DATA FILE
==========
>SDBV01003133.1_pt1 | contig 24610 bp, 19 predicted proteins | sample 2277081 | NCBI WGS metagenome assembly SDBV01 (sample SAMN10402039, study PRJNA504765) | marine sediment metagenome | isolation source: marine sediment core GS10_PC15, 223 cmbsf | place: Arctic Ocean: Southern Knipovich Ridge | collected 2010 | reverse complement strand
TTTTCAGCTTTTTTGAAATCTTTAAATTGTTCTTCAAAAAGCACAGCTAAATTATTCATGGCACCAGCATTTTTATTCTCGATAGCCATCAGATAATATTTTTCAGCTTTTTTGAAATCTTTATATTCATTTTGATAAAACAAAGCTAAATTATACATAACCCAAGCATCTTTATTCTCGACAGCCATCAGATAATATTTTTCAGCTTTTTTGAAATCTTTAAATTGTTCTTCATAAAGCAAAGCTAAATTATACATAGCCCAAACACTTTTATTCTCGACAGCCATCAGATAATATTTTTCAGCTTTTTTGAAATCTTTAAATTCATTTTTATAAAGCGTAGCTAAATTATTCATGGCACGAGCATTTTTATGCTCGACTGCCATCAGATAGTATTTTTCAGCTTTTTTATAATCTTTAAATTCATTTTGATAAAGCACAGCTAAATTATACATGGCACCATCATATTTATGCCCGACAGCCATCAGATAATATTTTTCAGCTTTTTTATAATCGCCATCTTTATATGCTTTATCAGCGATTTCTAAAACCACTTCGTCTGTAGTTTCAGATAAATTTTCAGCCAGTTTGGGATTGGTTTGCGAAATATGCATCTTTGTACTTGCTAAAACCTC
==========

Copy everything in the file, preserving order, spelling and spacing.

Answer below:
>SDBV01003133.1_pt1 | contig 24610 bp, 19 predicted proteins | sample 2277081 | NCBI WGS metagenome assembly SDBV01 (sample SAMN10402039, study PRJNA504765) | marine sediment metagenome | isolation source: marine sediment core GS10_PC15, 223 cmbsf | place: Arctic Ocean: Southern Knipovich Ridge | collected 2010 | reverse complement strand
TTTTCAGCTTTTTTGAAATCTTTAAATTGTTCTTCAAAAAGCACAGCTAAATTATTCATGGCACCAGCATTTTTATTCTCGATAGCCATCAGATAATATTTTTCAGCTTTTTTGAAATCTTTATATTCATTTTGATAAAACAAAGCTAAATTATACATAACCCAAGCATCTTTATTCTCGACAGCCATCAGATAATATTTTTCAGCTTTTTTGAAATCTTTAAATTGTTCTTCATAAAGCAAAGCTAAATTATACATAGCCCAAACACTTTTATTCTCGACAGCCATCAGATAATATTTTTCAGCTTTTTTGAAATCTTTAAATTCATTTTTATAAAGCGTAGCTAAATTATTCATGGCACGAGCATTTTTATGCTCGACTGCCATCAGATAGTATTTTTCAGCTTTTTTATAATCTTTAAATTCATTTTGATAAAGCACAGCTAAATTATACATGGCACCATCATATTTATGCCCGACAGCCATCAGATAATATTTTTCAGCTTTTTTATAATCGCCATCTTTATATGCTTTATCAGCGATTTCTAAAACCACTTCGTCTGTAGTTTCAGATAAATTTTCAGCCAGTTTGGGATTGGTTTGCGAAATATGCATCTTTGTACTTGCTAAAACCTC